The Hennepin County Board was reviewing its five-year facilities plan when board Chairman Mike Opat spotted the dollar figures for the county library system.
Hennepin's 25 suburban libraries, the chart showed, would need $5.7 million over the next few years for maintenance, energy and lighting upgrades. On the other hand, the 16 Minneapolis libraries recently added to the county system were slated for $7.6 million in similar work. And that didn't include another $915,000 for automation system improvements.
"What did we take over here?" he asked, his voice edged with frustration. "How decrepit are these [Minneapolis library] buildings ...? Was any of this disclosed to us by the Minneapolis Library Board, or Minneapolis City Council, to any degree that would suggest this order of magnitude?"
Nearly two years after the Hennepin County merger that rescued Minneapolis libraries from mounting financial problems, the two systems have consolidated their catalogs, developed a single website and united their nonprofit arms.
Three city libraries that had closed for lack of funding have been reopened, and two new suburban library buildings will open next year. The 41 libraries in the combined system now house the 12th largest public library collection in the nation.
Yet, the fair-to-middling condition of many of the Minneapolis branches, owing to years of deferred maintenance even as city leaders built a new $125 million downtown library, continues to vex some Hennepin County officials looking to rein in spending and reduce capital expenses in the midst of a sluggish economy.
Even though the county's marriage to the city libraries came with a dowry of sorts in the form of $18 million approved by city voters for library remodeling, it won't be enough to cover those costs.
As with most county departments, the library system is slated to take a hit in 2010. The proposed budget is $69.1 million, a 6 percent decrease from this year's spending.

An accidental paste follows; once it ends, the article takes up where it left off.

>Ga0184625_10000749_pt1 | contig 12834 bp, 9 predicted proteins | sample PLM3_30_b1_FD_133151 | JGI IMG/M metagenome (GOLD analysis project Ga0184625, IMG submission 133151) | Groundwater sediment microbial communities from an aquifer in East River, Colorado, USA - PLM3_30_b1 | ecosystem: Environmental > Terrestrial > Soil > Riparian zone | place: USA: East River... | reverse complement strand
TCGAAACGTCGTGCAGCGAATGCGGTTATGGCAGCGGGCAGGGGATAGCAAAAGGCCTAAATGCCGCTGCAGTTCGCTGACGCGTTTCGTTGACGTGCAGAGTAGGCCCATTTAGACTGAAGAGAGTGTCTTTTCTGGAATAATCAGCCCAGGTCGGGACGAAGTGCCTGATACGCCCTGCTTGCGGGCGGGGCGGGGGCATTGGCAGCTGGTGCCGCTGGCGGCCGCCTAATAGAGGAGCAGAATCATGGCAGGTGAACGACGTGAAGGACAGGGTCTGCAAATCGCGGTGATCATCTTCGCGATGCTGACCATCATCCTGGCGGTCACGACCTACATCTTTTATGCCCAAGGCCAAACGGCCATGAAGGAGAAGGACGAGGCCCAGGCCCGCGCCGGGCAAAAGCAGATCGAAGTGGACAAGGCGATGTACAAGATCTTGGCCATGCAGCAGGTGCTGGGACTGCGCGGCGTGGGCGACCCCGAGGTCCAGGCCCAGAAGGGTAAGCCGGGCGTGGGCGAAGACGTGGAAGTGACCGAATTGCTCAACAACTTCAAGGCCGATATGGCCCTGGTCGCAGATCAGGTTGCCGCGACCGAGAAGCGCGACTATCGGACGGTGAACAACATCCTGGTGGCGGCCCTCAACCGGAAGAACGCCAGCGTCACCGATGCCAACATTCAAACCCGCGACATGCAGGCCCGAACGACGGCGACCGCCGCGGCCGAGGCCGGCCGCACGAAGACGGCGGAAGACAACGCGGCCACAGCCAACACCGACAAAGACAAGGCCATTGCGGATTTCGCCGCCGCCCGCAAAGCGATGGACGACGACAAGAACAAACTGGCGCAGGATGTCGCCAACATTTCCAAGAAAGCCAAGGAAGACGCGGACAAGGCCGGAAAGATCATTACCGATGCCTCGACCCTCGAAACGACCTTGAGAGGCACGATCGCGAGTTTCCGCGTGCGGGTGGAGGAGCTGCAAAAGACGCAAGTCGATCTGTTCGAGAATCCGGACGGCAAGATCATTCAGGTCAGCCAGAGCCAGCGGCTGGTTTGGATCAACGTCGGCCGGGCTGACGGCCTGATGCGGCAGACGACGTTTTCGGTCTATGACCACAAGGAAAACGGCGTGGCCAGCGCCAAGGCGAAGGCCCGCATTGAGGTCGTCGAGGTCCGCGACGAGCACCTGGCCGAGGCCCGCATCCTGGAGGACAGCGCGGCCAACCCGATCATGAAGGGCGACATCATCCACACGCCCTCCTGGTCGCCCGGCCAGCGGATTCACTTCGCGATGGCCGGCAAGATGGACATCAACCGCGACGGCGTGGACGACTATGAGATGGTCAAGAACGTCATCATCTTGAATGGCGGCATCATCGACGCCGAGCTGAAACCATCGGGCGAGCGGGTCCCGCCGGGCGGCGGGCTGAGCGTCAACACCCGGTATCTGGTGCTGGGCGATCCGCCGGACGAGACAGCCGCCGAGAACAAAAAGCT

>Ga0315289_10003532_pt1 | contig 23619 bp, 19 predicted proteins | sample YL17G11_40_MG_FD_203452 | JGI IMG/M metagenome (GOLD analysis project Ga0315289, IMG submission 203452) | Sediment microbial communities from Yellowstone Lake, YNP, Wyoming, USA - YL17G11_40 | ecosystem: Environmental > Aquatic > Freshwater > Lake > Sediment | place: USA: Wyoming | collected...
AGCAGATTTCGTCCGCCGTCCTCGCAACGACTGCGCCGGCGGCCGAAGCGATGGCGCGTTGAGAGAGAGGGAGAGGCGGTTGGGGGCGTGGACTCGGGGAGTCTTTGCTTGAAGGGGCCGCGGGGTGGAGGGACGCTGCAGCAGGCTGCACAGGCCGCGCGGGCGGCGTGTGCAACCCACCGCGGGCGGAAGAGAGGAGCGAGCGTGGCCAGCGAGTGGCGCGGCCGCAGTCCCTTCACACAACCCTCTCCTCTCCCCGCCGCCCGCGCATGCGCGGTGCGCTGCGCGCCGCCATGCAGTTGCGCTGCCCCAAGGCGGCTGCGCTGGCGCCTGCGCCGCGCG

In an interview last week, Opat -- whose northern Hennepin district is suburban, save for a chunk of northwest Minneapolis -- said that improvements at suburban libraries shouldn't be delayed to make room in the budget for upgrades at city branches. It might be necessary to spread out the schedule for Minneapolis facility improvements, he said.
"It stings to find that Minneapolis referendum money isn't going to come close to remodeling the [city] libraries to our standards," he said. "It also stings to find that many of the libraries are in need of capital repairs."
The tipping point
In 2000, Minneapolis voters approved a $140 million referendum to build a new Central Library and cover improvements to the system's neighborhood branches.
But the city's libraries were already running a deficit, a situation that dramatically worsened when the state cut aid to cities. Only a year after the downtown library opened, the city's libraries were forced to accept a merger with the far healthier county system.
The merger was rocky almost from the start. Merger costs ran $3.5 million higher than expected, although that was offset somewhat by job cuts and administrative savings. County commissioners, including Opat, wondered whether the city had withheld critical information and if the county had done enough to ferret it out.
Judy Hollander, Hennepin County's property services director, said the county examined the Minneapolis system as much as possible, given the tight timeframe of the merger. Hollander said that city library officials, working with a reduced staff and limited resources, had postponed regular building maintenance in a number of cases.
Minneapolis' libraries are much older than those in the suburbs. The average age of the city libraries is 57 years, versus 29 years for suburban libraries. On average, Minneapolis libraries were last remodeled 15 years ago; in the suburbs, the average length of time is 10 years.
But it wasn't just the city's older buildings that raised eyebrows. The board found out this summer that the three-year-old Minneapolis Central Library hadn't yet been recommissioned -- a process that adjusts a building's mechanical systems for more efficient operation, and that in this case may cost $200,000. Hollander said that some of that cost might be covered by federal stimulus funding.
In other ways, the merger made great progress in 2009, said Sharon Charles, the Hennepin County library services manager. Phones and computers have been standardized, policies and procedures are becoming uniform, and a new strategic plan is in the works.
The proof is in the popularity of the library system's services: By the end of this month, the library projects that 16.7 million items will have been checked out this year. That's the fifth-highest circulation in the country, she said.
And people are beginning to forget that the Hennepin County Library is a newly merged system, Charles said. "When the catalogs were combined in August, I think that was the tipping point. We are one," she said.
Kevin Duchschere • 612-673-4455